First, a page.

9 Blunders You Need To Avoid As A Wholesaler
If you are interested in Real Estate Wholesaling, you should learn the most common mistakes in the business, so that you can steer clear!
Real estate investing is an incredibly popular field with immense opportunity for profit. Many people believe that wholesaling is the best way to get your career kick-started before entering the flip and fix game, or before becoming a landlord.
While this is true, it doesn’t mean you should go in blind hoping to figure out everything along the way. If you learn the mistakes that others have made, you can take the correct action to avoid them.
Things That You Should NEVER Do When Wholesaling
Below are 9 common mistakes that beginners in the wholesaling business make.
1. Jumping In With No Emergency Cash
One of the main reasons that wholesaling is great for up-and-comers is you don’t necessarily need any money. As a wholesaler, you’ll sell the contract for the property to an investor who will close in your place.
But just because you don’t need money, doesn’t mean you shouldn’t have some available just in case.
If for some reason you cannot find a buyer, you will be responsible for paying for the property. Moreover, you’ll have to pay for things like bandit signs and any marketing you use.
2. Not Assembling A Buyer’s List In Advance
One of the main ways wholesalers find investors to sell to is by assembling a buyer’s list. These ongoing buyers are people you might meet by networking at an REIA meeting, and they are always interested in new opportunities to purchase properties.
A mistake that some wholesalers make is that they wait until after they’ve put a property under contract to assemble this buyer’s list. If you wait too long, you might have to be willing to (yet again) negotiate down and settle for a lower offer. Or, in a worse case scenario, you’d have to close instead if the buyer, and pay out of your own pocket.
3. Ignoring The Buyer’s Needs
The goal of any flip is profit, and wholesaling is no different. However, sometimes you might be so focused on your own profit that you might forget that of the buyer.
The two are actually related. If the buyer feels that he won’t profit from a house because it needs an extraordinary amount of rehab, he’ll want to negotiate lower. If he negotiates too low, you won’t make any money from the deal.
To avoid this, put yourself in the buyer’s shoes. Just because you won’t be making any of the renovations, doesn’t mean that you should ignore them.
4. Failing To Get An Inspection
Sometimes, wholesalers become so proud charismatic ability to close sales that they don’t realize that they are getting played themselves. Sellers will sometimes convince you that there aren’t many significant problems with the house, when in reality there are. Other times, the seller doesn’t even realize that there are these hidden problems.
Make sure to always get the house inspected, just incase there is trouble lurking in the shadows like a gas leak or a mold problem. If you don’t get the house inspected, just know that the investors will. Don’t put a house under contract that no one will want to buy.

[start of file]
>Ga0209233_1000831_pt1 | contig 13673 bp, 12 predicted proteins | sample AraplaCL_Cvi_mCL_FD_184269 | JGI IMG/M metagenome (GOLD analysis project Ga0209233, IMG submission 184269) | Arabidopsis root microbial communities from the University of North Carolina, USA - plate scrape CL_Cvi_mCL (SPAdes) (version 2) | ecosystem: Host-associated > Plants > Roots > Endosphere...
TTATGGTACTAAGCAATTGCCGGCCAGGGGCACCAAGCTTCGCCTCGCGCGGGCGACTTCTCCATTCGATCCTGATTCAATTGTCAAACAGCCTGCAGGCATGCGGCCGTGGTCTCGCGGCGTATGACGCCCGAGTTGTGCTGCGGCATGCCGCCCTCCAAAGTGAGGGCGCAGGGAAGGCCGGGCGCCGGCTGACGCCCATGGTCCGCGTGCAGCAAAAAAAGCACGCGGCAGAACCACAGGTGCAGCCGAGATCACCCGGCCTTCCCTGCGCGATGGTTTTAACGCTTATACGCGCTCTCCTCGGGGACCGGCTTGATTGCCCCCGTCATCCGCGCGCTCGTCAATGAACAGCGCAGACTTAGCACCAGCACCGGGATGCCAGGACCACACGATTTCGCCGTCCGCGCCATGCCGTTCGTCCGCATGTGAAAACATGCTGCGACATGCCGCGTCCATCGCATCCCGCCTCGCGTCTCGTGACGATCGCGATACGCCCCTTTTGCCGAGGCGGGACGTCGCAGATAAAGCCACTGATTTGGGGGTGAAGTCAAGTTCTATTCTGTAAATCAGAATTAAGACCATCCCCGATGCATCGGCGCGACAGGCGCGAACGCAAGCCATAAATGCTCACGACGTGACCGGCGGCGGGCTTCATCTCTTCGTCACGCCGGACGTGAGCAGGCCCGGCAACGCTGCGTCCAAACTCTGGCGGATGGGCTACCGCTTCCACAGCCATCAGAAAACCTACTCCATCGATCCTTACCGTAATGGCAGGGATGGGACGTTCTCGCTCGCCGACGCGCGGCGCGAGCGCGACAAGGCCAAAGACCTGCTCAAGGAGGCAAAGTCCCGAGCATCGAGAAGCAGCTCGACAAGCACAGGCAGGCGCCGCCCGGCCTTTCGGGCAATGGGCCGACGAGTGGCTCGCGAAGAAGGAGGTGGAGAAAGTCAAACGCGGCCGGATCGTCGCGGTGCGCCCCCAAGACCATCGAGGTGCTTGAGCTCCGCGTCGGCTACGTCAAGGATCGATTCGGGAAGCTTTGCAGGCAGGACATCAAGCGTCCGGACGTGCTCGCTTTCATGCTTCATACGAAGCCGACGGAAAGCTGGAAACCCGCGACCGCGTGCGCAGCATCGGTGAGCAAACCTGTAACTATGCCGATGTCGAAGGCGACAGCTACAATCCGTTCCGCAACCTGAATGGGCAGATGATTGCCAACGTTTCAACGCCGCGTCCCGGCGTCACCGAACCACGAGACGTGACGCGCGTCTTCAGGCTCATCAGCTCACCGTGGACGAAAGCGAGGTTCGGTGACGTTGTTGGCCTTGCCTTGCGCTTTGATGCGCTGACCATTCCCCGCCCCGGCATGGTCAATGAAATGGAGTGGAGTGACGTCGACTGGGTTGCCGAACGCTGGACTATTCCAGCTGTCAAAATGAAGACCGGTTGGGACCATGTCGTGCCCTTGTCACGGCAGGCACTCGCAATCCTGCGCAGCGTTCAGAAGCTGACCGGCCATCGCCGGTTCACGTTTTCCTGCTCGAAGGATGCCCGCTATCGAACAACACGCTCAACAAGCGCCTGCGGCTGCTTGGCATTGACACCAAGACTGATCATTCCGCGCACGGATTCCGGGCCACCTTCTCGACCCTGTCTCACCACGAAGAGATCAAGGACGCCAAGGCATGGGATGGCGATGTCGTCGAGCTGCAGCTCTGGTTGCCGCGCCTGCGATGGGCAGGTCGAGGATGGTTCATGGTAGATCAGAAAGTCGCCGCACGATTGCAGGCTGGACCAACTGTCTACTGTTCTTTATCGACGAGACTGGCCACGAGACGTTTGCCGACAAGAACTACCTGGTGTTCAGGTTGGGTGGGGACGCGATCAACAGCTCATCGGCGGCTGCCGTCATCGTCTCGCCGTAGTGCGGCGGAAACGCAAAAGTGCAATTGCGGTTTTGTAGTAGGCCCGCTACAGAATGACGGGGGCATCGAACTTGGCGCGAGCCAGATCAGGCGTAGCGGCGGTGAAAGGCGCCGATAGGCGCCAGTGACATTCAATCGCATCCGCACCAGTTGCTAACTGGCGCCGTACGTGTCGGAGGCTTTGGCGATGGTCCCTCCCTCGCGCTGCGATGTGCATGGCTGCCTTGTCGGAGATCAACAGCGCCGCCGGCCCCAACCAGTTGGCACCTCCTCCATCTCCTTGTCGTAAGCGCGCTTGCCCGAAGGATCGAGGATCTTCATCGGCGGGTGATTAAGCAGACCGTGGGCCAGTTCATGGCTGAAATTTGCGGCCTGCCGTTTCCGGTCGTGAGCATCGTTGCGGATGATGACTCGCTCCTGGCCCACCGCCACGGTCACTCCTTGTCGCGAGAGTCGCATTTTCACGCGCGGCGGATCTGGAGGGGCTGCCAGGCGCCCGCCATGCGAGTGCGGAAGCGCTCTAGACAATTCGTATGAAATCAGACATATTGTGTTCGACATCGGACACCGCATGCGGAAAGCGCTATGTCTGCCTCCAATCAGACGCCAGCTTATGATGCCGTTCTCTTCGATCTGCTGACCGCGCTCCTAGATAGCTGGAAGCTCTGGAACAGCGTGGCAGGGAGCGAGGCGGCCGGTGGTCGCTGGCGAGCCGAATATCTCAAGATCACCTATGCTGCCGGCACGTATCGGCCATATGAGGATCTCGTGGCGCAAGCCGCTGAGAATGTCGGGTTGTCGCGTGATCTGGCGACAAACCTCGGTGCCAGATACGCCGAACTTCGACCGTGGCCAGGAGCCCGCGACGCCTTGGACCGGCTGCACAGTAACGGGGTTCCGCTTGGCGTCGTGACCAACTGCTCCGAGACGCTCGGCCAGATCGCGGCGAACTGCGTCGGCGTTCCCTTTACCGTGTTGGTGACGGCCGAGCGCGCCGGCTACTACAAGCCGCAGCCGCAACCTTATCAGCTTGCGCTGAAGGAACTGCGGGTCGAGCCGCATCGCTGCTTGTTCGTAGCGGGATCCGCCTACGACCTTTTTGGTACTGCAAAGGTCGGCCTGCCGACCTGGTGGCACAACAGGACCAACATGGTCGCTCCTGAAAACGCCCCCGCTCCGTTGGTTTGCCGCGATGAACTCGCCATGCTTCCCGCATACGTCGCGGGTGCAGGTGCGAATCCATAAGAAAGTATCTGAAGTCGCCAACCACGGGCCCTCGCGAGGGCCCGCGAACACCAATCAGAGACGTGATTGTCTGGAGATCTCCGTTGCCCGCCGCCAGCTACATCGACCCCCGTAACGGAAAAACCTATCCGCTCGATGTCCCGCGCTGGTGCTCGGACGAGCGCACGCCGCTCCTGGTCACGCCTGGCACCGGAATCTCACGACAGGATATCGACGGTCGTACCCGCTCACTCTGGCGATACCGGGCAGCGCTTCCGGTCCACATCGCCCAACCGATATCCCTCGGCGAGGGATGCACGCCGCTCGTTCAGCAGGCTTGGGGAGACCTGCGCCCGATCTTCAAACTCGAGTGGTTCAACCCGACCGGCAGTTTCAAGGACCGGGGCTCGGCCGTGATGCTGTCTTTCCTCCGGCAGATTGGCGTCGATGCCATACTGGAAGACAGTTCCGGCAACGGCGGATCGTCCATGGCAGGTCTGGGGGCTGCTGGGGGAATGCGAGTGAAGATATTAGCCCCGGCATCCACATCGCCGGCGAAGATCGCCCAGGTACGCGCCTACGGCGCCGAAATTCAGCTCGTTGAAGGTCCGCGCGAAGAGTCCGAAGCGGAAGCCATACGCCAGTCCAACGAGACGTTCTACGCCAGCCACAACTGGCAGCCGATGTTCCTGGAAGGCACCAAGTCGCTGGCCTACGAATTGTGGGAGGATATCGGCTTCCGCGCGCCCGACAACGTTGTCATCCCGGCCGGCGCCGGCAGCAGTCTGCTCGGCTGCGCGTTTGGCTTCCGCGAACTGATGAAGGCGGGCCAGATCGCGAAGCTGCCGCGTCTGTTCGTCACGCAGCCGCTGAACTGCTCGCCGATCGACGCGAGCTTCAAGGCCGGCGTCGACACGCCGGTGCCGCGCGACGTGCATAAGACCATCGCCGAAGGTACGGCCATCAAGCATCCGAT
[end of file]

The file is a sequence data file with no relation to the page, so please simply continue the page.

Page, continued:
5. Paying Too Much
This might seem obvious, yet it’s something that many wholesalers don’t pay enough attention to. If you pay too much, you will not profit. It’s that simple. It doesn’t matter how good the property is.
Some wholesalers feel that they can work their magic when they resell the house and somehow make up the difference. The truth is, you can’t beat the numbers.
Which brings us to the next mistake you need to avoid…
6. Not Crunching The Numbers
Before making any deal, you need to determine whether or not the house is worth buying. You must always remember to get a reliable ARV, or “after repair value” from a real estate broker first and foremost.
Then, you will need to calculate 70% of the ARV and subtract your wholesaler’s fee (usually a few thousand dollars). The number that you end up with will be your MAO, or “maximum allowable offer”. You should never exceed this number on your purchase or else you run the risk of not profiting.
7. Buying A Bad Foreclosure
Since the economic recession in the United States, foreclosures have been one of the most prominent investments for wholesalers. Some foreclosures can be purchased well below market value. However, they always run the risk of having considerable damages.
Additionally, you cannot look inside the property or get it inspected before purchasing. If there are considerable structural damages, or expensive problems, you could end up loosing money.
To avoid this problem, you might consider buying and REO property instead. REOs have low prices like foreclosures but you are able to get them inspected.
If you do decide to buy a traditional foreclosure from a foreclosure auction, make sure you have enough income to take a loss. Don’t depend on buying a single foreclosure to make or break your business.
8. Poor Marketing
If you fail to market yourself, you will most likely struggle in this business. Even if you are able to find a good deal on a property, chances are, you won’t be able to keep getting lucky.
Also, when you go to sell, you won’t have as many options to choose from. Instead of getting the pick of the litter, you’ll be bending to the will of the few or sole offer you get.
9. Incorrect Pricing
Sometimes, you’ve done all of the proper steps in terms of marketing and assembling a buyer’s list, but you still aren’t getting any offers. The problem may be that you have an asking price that is too high.
To get more bites, lure potential buyers in with a notice that you are lowering your starting price. Send out emails or letters to the same people that you had originally contacted so that they know you are willing to negotiate down.